I might be the last person qualified to give advice on swimming technique. In the winter of my freshman year in college I could hardly swim one length of the pool without hanging on the wall and gasping for breath. I taught myself how to swim and while I won’t denounce the drive and determination it took during those first few months, I could have been a little smarter in how I went about it.
My method was to swim as much as I could as frequently as possible. I found a stroke that was comfortable and ingrained those movements into my muscles. Unfortunately, with no credible instruction, I learned poor habits that are hard to break.
One of those is unilateral breathing.
I only breathe out of my right side while swimming. With more than four years of swimming, I got really good at that. The better I got at breathing out of my right side, the worse I got at breathing out of my left.
At my swimming skill level, and given that swimming is arguably the least important of the three legs in most triathlon races, this didn’t hurt my time very much. Even with this faulty technique, I was still coming out of the water just behind the lead group and I could usually make up that time in the bike and run. This fact made me even less inclined to work on this weakness.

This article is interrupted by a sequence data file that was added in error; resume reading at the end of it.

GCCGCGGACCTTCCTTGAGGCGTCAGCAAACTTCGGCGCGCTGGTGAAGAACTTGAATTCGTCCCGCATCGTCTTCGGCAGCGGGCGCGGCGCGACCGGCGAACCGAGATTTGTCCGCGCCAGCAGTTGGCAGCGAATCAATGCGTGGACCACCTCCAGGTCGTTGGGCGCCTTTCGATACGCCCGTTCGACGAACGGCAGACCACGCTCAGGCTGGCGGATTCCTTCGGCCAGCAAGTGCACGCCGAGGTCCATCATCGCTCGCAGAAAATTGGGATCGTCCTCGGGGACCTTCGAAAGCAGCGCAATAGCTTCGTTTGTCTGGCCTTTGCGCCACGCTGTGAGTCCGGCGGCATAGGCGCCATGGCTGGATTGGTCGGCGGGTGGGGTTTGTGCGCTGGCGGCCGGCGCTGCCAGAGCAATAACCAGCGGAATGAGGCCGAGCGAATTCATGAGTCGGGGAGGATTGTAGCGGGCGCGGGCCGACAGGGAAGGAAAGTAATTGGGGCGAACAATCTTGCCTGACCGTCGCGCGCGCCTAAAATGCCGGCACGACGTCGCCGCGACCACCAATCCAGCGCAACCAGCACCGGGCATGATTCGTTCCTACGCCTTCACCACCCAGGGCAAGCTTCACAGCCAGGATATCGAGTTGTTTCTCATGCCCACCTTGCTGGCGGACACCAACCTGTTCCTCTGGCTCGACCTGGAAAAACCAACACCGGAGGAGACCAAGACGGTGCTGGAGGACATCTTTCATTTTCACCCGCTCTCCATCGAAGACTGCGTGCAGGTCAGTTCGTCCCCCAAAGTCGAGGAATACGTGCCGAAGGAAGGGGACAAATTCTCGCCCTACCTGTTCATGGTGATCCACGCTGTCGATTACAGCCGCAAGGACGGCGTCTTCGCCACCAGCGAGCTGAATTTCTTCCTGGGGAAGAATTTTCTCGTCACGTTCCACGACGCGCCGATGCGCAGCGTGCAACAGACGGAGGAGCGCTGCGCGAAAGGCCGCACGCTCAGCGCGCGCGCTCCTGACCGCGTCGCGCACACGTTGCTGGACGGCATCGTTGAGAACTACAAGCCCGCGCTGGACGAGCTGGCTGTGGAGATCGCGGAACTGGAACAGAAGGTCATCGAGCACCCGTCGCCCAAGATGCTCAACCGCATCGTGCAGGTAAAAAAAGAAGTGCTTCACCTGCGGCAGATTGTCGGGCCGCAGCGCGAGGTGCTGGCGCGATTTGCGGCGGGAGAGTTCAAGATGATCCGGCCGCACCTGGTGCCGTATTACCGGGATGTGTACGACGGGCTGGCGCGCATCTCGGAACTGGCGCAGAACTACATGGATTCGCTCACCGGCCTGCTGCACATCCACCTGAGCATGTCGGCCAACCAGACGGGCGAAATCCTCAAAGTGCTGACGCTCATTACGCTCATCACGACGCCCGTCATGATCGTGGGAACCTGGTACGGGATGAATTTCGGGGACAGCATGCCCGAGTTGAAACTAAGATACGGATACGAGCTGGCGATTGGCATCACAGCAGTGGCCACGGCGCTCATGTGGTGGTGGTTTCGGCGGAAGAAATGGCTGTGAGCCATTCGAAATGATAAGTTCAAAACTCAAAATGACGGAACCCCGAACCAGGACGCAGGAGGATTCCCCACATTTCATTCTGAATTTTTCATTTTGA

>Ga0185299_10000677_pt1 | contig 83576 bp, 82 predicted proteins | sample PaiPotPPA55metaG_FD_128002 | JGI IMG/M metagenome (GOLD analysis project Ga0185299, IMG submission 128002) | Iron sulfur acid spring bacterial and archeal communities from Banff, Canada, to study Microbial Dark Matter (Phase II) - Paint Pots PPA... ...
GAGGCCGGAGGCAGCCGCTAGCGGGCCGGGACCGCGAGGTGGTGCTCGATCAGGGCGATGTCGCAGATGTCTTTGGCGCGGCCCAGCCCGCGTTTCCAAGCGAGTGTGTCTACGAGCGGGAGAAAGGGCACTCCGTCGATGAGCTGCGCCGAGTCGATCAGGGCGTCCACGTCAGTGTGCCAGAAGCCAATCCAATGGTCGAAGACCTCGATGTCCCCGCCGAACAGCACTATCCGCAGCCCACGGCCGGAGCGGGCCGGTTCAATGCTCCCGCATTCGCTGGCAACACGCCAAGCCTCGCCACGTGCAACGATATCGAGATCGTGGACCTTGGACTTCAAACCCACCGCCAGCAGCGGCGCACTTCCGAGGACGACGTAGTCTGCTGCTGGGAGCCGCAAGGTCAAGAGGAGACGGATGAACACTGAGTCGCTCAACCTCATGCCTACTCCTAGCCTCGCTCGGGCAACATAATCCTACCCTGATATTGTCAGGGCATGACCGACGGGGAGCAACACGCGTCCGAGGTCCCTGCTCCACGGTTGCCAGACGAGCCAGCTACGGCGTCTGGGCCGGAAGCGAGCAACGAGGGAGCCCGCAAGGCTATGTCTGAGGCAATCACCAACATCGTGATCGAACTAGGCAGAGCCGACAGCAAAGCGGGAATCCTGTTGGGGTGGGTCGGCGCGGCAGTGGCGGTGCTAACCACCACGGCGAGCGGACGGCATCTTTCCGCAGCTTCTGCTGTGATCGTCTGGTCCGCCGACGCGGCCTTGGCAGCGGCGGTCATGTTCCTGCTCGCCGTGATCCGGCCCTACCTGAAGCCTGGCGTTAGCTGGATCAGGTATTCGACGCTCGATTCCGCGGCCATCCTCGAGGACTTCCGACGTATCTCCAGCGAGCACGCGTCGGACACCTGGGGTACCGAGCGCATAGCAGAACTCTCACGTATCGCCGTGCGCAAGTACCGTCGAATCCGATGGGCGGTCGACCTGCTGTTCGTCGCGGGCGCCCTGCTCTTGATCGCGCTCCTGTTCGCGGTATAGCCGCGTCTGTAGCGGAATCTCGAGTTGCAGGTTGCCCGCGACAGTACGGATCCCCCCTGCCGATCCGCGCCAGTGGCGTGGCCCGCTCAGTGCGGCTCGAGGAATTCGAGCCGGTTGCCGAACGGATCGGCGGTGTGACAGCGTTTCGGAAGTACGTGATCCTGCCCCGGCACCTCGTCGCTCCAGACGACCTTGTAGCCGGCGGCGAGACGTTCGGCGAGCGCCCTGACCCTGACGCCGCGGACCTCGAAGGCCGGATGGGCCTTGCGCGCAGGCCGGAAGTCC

It wasn’t until this year that the long-term consequences of this stroke style began surfacing. With this imbalanced stroke, my muscles developed to favor one side – my right.
This first revealed itself in the weight room. I could lift more weight with the muscles on my right side than on my left. Then it became noticeable in the mirror. Finally, it manifested in mild back pain, the explanation being that stronger muscles were pulling on the weak ones and causing them to be inflamed.
This long anecdote explains why I am spending the next several weeks working on breathing out of my left side. Bilateral breathing is important not only on an efficiency and technique level, but on ensuring that your body grows and adapts in a balanced way. Imbalances can pull your body in ways that, if undetected, can have irreversible effects in the long-term.
By developing your weaknesses, which winter is the perfect time for, you can ensure that you are not just a high performer, but also an all-around healthy person in sport and life.